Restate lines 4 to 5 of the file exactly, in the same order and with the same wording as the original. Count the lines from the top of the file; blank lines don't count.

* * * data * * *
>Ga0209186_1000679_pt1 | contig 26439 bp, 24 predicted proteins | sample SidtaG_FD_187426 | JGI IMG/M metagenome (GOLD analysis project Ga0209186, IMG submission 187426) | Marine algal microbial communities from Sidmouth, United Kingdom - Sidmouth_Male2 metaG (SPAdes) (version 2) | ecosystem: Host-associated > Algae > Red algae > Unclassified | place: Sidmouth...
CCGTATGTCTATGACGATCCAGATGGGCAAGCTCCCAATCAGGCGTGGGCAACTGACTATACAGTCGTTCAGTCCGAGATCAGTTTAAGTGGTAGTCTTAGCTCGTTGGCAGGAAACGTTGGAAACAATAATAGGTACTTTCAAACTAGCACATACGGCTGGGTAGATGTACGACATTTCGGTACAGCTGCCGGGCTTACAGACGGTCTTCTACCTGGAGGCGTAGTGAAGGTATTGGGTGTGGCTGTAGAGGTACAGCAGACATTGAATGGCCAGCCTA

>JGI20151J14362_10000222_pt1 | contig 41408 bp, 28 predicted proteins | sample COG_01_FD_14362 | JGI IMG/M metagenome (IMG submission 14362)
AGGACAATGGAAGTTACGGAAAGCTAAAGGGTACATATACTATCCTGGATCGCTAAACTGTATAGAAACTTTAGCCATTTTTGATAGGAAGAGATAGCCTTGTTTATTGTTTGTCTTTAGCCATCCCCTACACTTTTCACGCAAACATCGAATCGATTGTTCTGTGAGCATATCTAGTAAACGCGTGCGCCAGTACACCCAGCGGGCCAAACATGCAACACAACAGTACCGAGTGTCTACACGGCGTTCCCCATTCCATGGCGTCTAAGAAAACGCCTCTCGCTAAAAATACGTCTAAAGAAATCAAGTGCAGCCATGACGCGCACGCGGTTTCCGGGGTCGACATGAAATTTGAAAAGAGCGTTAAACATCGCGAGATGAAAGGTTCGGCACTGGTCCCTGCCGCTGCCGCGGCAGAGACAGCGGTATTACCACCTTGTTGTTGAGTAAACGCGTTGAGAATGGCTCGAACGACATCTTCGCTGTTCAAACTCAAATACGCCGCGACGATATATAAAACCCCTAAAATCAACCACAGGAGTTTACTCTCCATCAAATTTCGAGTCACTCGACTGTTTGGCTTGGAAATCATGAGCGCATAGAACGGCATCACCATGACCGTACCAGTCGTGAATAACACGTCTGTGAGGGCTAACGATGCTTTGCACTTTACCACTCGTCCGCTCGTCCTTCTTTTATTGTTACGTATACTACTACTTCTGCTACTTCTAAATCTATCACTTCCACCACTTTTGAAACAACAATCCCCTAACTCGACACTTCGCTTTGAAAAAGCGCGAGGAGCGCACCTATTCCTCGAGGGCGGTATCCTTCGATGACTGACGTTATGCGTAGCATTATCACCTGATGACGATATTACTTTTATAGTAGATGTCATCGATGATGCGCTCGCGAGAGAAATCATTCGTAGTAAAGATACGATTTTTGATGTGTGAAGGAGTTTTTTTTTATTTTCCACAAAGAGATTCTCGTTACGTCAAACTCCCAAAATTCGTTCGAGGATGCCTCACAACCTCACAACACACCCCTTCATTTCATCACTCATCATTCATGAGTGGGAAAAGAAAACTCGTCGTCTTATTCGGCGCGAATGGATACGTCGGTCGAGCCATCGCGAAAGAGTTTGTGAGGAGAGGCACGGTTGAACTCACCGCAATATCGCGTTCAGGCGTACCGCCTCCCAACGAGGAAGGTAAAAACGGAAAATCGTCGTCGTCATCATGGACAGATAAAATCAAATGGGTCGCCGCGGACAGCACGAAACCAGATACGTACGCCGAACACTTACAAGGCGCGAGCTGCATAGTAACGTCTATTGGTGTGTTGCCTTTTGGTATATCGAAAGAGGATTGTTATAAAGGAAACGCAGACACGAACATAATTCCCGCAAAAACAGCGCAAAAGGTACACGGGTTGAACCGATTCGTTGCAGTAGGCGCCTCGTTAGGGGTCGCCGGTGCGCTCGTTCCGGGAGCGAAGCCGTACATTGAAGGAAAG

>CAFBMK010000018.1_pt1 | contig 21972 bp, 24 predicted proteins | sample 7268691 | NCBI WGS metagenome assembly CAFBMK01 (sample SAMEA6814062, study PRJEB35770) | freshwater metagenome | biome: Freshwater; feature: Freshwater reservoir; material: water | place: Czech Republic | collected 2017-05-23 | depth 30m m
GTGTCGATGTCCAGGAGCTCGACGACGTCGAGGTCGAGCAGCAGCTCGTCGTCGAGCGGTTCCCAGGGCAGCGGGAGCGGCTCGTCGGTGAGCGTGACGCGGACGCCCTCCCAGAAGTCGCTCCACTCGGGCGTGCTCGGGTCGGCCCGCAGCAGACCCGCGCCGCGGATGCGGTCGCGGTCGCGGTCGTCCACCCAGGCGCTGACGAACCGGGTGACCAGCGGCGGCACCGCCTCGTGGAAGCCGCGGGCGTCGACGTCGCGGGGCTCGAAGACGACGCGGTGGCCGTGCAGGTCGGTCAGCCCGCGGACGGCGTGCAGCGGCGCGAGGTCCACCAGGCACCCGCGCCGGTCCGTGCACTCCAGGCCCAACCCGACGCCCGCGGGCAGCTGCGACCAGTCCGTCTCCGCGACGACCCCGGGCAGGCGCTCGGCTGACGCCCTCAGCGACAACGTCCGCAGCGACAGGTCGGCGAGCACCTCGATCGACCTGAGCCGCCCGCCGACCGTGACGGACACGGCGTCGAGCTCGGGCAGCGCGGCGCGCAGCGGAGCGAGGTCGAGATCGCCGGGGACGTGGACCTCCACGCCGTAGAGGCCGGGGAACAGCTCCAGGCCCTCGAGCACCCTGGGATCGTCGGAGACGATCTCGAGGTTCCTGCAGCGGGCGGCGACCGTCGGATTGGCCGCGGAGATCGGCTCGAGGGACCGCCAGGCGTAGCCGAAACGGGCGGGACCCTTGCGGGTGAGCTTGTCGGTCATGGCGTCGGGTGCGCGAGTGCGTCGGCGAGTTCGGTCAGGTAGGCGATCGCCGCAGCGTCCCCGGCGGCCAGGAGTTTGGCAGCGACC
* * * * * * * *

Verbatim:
AGGACAATGGAAGTTACGGAAAGCTAAAGGGTACATATACTATCCTGGATCGCTAAACTGTATAGAAACTTTAGCCATTTTTGATAGGAAGAGATAGCCTTGTTTATTGTTTGTCTTTAGCCATCCCCTACACTTTTCACGCAAACATCGAATCGATTGTTCTGTGAGCATATCTAGTAAACGCGTGCGCCAGTACACCCAGCGGGCCAAACATGCAACACAACAGTACCGAGTGTCTACACGGCGTTCCCCATTCCATGGCGTCTAAGAAAACGCCTCTCGCTAAAAATACGTCTAAAGAAATCAAGTGCAGCCATGACGCGCACGCGGTTTCCGGGGTCGACATGAAATTTGAAAAGAGCGTTAAACATCGCGAGATGAAAGGTTCGGCACTGGTCCCTGCCGCTGCCGCGGCAGAGACAGCGGTATTACCACCTTGTTGTTGAGTAAACGCGTTGAGAATGGCTCGAACGACATCTTCGCTGTTCAAACTCAAATACGCCGCGACGATATATAAAACCCCTAAAATCAACCACAGGAGTTTACTCTCCATCAAATTTCGAGTCACTCGACTGTTTGGCTTGGAAATCATGAGCGCATAGAACGGCATCACCATGACCGTACCAGTCGTGAATAACACGTCTGTGAGGGCTAACGATGCTTTGCACTTTACCACTCGTCCGCTCGTCCTTCTTTTATTGTTACGTATACTACTACTTCTGCTACTTCTAAATCTATCACTTCCACCACTTTTGAAACAACAATCCCCTAACTCGACACTTCGCTTTGAAAAAGCGCGAGGAGCGCACCTATTCCTCGAGGGCGGTATCCTTCGATGACTGACGTTATGCGTAGCATTATCACCTGATGACGATATTACTTTTATAGTAGATGTCATCGATGATGCGCTCGCGAGAGAAATCATTCGTAGTAAAGATACGATTTTTGATGTGTGAAGGAGTTTTTTTTTATTTTCCACAAAGAGATTCTCGTTACGTCAAACTCCCAAAATTCGTTCGAGGATGCCTCACAACCTCACAACACACCCCTTCATTTCATCACTCATCATTCATGAGTGGGAAAAGAAAACTCGTCGTCTTATTCGGCGCGAATGGATACGTCGGTCGAGCCATCGCGAAAGAGTTTGTGAGGAGAGGCACGGTTGAACTCACCGCAATATCGCGTTCAGGCGTACCGCCTCCCAACGAGGAAGGTAAAAACGGAAAATCGTCGTCGTCATCATGGACAGATAAAATCAAATGGGTCGCCGCGGACAGCACGAAACCAGATACGTACGCCGAACACTTACAAGGCGCGAGCTGCATAGTAACGTCTATTGGTGTGTTGCCTTTTGGTATATCGAAAGAGGATTGTTATAAAGGAAACGCAGACACGAACATAATTCCCGCAAAAACAGCGCAAAAGGTACACGGGTTGAACCGATTCGTTGCAGTAGGCGCCTCGTTAGGGGTCGCCGGTGCGCTCGTTCCGGGAGCGAAGCCGTACATTGAAGGAAAG

>CAFBMK010000018.1_pt1 | contig 21972 bp, 24 predicted proteins | sample 7268691 | NCBI WGS metagenome assembly CAFBMK01 (sample SAMEA6814062, study PRJEB35770) | freshwater metagenome | biome: Freshwater; feature: Freshwater reservoir; material: water | place: Czech Republic | collected 2017-05-23 | depth 30m m